one of moderate size. Early in the morning there was a storm attended
with high wind and heavy rain; it cleared up before sun-rise, but its
effect has been to make the day very pleasantly cool.

AUGUST 29th. - Went up to the Tukh-t-i-Suliman (Solomon's Throne) before
breakfast. It stands one thousand one hundred feet above the town, and
the ascent is effected by means of unhewn stones arranged in the form
of a rough flight of steps built by the Gins, I should fancy for their
own private use and without any consideration for the puny race of
mankind that was destined to follow them. I am a tall man and gifted
with a considerable length of _understanding_ but the strides I was
obliged to take - sometimes almost bounds - if calculated to improve my
muscles, were certainly very trying to my wind. However all things have
an end, and so had that long flight of steps, and at the summit I had
leisure to recover my breath and enjoy the magnificent view. I took care
to have a clear day for this excursion, and the whole valley was seen
stretched out like a map, and spreading far away to the feet of its
stupendous mountain boundaries. The lakes like huge mirrors reflecting a
dazzling radiance. The Jhelum twisting like a "gilded snake" and forming
at the foot of the hill the original of the well-known shawl pattern;
miles upon miles of bright and verdant fields, divided and marked out by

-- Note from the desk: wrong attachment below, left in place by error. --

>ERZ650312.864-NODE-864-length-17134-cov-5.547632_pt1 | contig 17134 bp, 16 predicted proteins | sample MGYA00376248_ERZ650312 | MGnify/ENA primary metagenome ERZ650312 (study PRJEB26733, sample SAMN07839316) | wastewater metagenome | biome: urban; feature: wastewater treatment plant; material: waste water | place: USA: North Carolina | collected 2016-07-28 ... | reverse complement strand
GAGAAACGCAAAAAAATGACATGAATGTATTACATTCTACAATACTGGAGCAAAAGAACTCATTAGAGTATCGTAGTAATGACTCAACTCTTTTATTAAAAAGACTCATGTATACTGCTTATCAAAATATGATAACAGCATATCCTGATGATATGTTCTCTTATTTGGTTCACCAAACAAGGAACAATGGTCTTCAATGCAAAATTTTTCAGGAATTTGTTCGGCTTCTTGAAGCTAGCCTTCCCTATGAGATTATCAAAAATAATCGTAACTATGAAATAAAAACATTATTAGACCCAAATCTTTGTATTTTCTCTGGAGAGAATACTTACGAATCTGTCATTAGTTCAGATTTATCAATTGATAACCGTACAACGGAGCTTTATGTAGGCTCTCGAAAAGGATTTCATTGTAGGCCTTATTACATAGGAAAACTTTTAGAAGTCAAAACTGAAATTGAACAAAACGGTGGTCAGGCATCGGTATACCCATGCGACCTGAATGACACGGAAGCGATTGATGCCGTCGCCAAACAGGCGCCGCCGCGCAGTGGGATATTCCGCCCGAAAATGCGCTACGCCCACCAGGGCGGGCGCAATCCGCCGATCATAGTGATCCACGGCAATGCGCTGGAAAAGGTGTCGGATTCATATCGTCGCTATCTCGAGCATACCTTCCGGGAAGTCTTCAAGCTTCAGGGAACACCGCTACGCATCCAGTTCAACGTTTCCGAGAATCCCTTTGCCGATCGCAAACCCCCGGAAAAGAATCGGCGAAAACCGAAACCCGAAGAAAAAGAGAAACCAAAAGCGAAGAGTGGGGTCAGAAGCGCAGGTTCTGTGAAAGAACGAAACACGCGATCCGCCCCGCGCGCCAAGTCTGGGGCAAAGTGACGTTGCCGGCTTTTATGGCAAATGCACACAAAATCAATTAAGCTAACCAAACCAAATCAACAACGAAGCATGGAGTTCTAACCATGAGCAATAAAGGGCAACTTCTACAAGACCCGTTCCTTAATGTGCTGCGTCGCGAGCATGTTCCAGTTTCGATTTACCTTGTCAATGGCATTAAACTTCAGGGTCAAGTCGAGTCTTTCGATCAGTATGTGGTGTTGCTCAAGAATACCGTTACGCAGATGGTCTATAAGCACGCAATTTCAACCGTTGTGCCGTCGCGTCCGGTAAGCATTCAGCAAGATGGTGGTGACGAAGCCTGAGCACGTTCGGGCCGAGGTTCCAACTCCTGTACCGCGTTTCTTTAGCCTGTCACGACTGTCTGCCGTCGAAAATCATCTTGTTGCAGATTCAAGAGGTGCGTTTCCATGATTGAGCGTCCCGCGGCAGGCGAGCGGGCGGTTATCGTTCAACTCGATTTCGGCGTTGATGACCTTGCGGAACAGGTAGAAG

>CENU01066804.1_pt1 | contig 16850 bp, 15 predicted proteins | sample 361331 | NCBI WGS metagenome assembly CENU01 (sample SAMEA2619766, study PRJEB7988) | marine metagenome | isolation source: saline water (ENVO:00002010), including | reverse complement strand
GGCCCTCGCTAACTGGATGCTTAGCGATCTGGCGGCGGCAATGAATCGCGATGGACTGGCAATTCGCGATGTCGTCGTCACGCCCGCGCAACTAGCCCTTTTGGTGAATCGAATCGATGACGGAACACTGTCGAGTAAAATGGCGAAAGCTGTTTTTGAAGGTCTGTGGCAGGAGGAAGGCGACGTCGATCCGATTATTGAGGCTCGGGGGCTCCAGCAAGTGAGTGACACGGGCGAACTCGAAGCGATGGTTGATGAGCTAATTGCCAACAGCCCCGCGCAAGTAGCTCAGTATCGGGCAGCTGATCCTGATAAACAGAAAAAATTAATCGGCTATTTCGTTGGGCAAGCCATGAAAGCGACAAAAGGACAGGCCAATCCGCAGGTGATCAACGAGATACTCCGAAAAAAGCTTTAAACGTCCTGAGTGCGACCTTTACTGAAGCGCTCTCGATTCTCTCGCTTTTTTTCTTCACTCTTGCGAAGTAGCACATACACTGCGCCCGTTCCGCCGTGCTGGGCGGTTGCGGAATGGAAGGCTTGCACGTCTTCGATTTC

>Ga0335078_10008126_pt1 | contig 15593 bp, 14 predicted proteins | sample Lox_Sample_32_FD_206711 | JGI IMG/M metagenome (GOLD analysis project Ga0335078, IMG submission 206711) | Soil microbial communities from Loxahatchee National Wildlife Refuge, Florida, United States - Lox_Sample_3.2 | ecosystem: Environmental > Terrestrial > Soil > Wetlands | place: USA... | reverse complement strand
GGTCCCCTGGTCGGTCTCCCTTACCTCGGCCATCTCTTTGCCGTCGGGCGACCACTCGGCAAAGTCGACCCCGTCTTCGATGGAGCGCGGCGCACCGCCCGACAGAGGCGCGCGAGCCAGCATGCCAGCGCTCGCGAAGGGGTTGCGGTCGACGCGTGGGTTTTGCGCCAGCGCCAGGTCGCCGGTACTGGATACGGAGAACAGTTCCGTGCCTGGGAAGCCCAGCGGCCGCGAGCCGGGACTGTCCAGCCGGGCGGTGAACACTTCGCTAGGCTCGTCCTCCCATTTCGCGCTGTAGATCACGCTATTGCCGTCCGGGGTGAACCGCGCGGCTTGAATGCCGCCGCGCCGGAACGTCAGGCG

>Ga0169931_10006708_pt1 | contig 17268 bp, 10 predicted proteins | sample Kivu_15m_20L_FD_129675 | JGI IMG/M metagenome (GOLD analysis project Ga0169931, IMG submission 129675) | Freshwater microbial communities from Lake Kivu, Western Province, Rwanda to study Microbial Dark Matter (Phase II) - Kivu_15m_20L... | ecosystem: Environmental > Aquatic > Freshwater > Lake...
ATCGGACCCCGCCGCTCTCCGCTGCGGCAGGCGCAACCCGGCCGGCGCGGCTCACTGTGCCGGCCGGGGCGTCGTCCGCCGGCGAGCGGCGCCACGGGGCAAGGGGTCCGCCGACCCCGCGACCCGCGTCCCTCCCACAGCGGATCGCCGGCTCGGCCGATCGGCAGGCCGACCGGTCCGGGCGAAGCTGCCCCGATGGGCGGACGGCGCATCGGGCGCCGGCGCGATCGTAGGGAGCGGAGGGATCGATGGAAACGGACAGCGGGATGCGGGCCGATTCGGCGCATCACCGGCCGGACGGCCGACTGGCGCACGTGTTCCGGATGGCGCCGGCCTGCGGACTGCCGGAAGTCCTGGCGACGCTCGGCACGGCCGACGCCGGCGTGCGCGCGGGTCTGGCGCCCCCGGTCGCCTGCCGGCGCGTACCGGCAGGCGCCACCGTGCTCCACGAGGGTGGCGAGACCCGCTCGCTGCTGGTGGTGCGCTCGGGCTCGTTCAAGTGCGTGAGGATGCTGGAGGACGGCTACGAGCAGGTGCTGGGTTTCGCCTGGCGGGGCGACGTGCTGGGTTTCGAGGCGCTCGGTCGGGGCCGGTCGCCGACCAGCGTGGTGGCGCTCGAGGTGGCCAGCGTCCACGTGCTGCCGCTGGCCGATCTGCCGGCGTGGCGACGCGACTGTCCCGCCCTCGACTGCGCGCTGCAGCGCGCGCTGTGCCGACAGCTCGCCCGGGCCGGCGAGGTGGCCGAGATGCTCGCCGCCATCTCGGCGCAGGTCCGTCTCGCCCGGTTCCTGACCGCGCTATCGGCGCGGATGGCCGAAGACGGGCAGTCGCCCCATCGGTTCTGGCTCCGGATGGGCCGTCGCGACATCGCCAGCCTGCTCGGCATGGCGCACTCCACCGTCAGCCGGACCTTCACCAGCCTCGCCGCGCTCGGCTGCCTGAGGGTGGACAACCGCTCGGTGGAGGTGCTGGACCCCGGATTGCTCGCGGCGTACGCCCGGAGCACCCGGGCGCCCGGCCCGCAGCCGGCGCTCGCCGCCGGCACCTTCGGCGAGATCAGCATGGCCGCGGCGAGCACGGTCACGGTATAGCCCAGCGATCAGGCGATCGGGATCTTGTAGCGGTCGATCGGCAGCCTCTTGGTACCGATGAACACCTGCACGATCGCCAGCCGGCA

the banks and hedges; clumps and groves of lofty trees diminished by
distance to the appearance of mere dark green bushy excrescences; the
poplar avenue looking like two long and paralleled lines drawn upon the
ground; the fort and hill but a pigmy now; the city of sombre colour,
with its houses closely huddled together and presenting an expanse of
mud - unworthy stone for such a setting! The high and rugged mountains
on every side piercing the clouds, out of which the everlasting snow and
ice rock regions untrod by mortal foot gleam and glisten coldly in the
scene below; these are the constituent parts of a view which taken
altogether ranks among the finest (if indeed it be not itself the
finest) in the world. But I have no description for it as a whole, words
would fail me if I attempted to reproduce it on paper, so you must take
the items and arrange them to your own satisfaction, and wish you had
the opportunity of seeing the glorious original. I am no antiquarian,
but I believe the building itself possesses great interest for those who
indulge in that musty study, on account of its vast antiquity and
uncertain history. To me it is only a Hindoo temple of quaint
architecture and unwholesome smell. Inside it is a small marble idol in
the form of a pillar with a snake carved round it.

AUGUST 30th, Sunday. - The beginning of a fresh week which will at its
conclusion find me on my way homewards, my back turned on the lovely
valley and all the beauties that I have witnessed existing only in my
memory like a pleasant dream that has passed. So wags the world, joys
giving place to sorrows, and sorrows in their turn effaced by fresh
happiness or oblivion. For a little while each one of us plays his ever
varying part in the great drama of life. Now bewailing with bursting
heart, and scalding tears the light affliction which is but for a
moment; now with ringing laugh and reckless gaiety he enjoys the
present, forgetful alike of past and future, now with stormy passions
raging he "like an angry ape, plays such fantastic tricks before high
heaven, as make the angels weep;" and then is his short act over, then